After 2 packets of 128-bit read data have been stored in the read buffer 84, the read buffer transmits 256 bits to the switch 62. The switch includes 4 output multiplexers 104 coupled to respective upstream masters 110 a-d. Each multiplexer 104 can couple 256 bits of parallel data from any one of the vault controllers 70 a-p to its respective upstream master 110 a-d. The upstream masters 110 a-d format the 256 bits of read data into packet data and couple the packet to respective upstream link interfaces 114 a-d. Each of the link interfaces 114 a-d include a respective serializer 120 that converts the incoming 256 bits to a serial stream of 16 bits on each bit of a respective one of the 16-bit upstream links 42 a-d.
An embodiment of a data and ECC/DBI packet that may be coupled between the logic die and the DRAM dice 20, 22, 24, 26 is shown in
An embodiment of the transmitter 100 and the receiver 104 is shown in
The 128 bits of DBI encoded write data are applied to a parallel-to-serial converter 164, which serializes the 128 bits into four sets of 32 bits. Similarly, the 9 ECC bits and up to 3 DBI bits are applied to a parallel-to-serial converter 168, which serializes the 12 bits into four sets of 3 bits. The resulting 35 bits are applied to the 35-bit data bus 92 (
The 35 bits transmitted through the data bus 92 are applied to the receiver 104. The 32 data bits in each set of the 35 are applied to a serial-to-parallel converter 170, which deserializes the 4 sets of 32 bits into 128 data bits. Similarly, the 4 sets of 3 ECC/DBI bits are applied to a serial-to-parallel converter 174, which deserializes the 4 sets of 3 bits into 9 ECC bits and up to 3 DBI bits. The DBI bits are applied to a conventional DBI decoder 176 that either inverts or does not invert subsets of the 128 bits of data depending upon the state of the respective DBI bits. The decoded data bits are then applied to a conventional SECDED ECC circuit 178, which uses the 9 ECC bits to check the 128 bits of read data. The 9 ECC bits can detect up to 2 single bit errors in the 128 bits, and they can correct a single bit error. The checked and corrected data are then output from the receiver.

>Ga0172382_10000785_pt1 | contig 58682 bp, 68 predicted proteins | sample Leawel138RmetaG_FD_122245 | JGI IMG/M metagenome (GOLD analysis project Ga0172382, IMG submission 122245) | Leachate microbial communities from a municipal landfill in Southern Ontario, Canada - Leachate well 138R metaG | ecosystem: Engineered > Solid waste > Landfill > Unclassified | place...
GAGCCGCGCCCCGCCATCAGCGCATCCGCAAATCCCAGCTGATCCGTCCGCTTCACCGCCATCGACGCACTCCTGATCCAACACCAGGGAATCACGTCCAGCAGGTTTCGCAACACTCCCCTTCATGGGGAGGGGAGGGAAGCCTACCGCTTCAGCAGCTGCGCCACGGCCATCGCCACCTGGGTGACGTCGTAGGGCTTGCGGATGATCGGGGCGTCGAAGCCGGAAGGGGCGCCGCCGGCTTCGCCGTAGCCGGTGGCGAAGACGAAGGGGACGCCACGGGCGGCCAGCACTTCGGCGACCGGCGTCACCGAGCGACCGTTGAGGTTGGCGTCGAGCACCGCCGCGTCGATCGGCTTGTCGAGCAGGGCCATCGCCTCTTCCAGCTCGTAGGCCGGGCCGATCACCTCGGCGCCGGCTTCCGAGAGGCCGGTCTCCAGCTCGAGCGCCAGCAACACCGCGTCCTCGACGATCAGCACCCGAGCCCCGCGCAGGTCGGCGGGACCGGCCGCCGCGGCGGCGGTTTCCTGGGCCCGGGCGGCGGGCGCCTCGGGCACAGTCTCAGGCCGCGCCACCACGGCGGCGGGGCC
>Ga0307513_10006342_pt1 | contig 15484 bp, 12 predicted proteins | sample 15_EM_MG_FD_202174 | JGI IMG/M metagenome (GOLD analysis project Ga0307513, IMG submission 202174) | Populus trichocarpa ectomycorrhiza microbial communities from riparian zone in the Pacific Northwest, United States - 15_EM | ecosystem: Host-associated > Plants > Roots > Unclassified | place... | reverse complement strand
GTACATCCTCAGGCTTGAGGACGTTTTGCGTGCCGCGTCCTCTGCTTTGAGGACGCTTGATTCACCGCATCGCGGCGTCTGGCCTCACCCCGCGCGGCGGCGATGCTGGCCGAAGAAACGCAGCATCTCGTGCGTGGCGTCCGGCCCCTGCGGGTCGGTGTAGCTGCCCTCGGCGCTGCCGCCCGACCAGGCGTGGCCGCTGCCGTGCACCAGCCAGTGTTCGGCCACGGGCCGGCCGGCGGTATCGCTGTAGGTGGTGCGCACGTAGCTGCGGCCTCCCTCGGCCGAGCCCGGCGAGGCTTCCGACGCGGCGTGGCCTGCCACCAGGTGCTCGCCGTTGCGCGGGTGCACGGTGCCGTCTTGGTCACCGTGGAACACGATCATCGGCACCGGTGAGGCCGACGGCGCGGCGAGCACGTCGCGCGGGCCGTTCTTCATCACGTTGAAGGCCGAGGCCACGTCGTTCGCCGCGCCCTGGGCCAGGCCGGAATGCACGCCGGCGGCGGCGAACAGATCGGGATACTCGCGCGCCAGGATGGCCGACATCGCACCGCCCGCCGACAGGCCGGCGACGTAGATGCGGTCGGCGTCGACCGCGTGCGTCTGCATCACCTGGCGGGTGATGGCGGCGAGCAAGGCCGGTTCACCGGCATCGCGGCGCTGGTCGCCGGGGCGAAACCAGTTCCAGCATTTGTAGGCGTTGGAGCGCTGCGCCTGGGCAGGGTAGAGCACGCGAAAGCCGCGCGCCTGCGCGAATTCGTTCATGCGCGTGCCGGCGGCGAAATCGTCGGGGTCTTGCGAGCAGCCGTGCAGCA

Although the transmitter 100 and receiver 104 shown in
It would require 4 DBI bits to separately encode each of the 32-bit sets of data coupled through the data bus 92, and there are only 3 DBI bits available. A variety of techniques can be used to address this issue. First, the 128 bits of data can be encoded in two sets of 64-bits, and a respective DBI bit would be used to encode each set. As a result, only 2 DBI bits would be used. Alternatively, only 3 sets of 32-bits, such as the last 3 sets, could be encoded using respective DBI bits. Other techniques may also be used.
The DBI encoder 154 and the DBI decoder 176 may operate according to any of a variety of conventional DBI algorithms. Using a minimum transition algorithm, the DBI encoder 154 analyzes each of the 32-bit subsets in the 128 bits of data to determine if the number of transitions from one set to the next would be reduced by inverting the bits in the next set. A minimum transition algorithm can be useful for reducing switching noise, and reducing the number of transitions can also reduce power consumption. The DBI encoder 154 can also use a minimum 0s algorithm. Using this algorithm, the DBI encoder 154 analyzes each of the 64-bit subsets in the 128 bits of data to determine if the number of logic “0” level in a transmission would be reduced by inverting the bits in each set of data bits. As is known in the art, many receivers consume more power when they receive a logic “0” input signal. As a result, the use of a minimum 0s algorithm can reduce the power consumed by the memory system 10. Other known or hereinafter developed DBI algorithms can also be used.
Although the data and ECC/DBI bits are applied to a receiver containing a DBI receiver 104 in the embodiment shown in
From the foregoing it will be appreciated that, although specific embodiments of the invention have been described herein for purposes of illustration, various modifications may be made without deviating from the spirit and scope of the invention. For example, although the embodiments of the invention are explained in the context of stacked DRAM dice, it will be understood that the stacked die may be other types of memory device die, such as flash memory device die. Also, although the embodiments of the invention have been explained with reference to using DBI encoding, other embodiments use other types of data encoding/decoding using data encoding bits other than DBI bits. Accordingly, the invention is not limited except as by the appended claims.
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|Cooperative Classification||G06F11/10, G06F11/1625|
|Aug 15, 2008||AS||Assignment|
Owner name: MICRON TECHNOLOGY, INC.,IDAHO
Free format text: ASSIGNMENT OF ASSIGNORS INTEREST;ASSIGNOR:HARGAN, EBRAHIM;REEL/FRAME:021397/0049
Effective date: 20080718
Owner name: MICRON TECHNOLOGY, INC., IDAHO
Free format text: ASSIGNMENT OF ASSIGNORS INTEREST;ASSIGNOR:HARGAN, EBRAHIM;REEL/FRAME:021397/0049
Effective date: 20080718
|May 15, 2012||CC||Certificate of correction|
|Aug 12, 2015||FPAY||Fee payment|
Year of fee payment: 4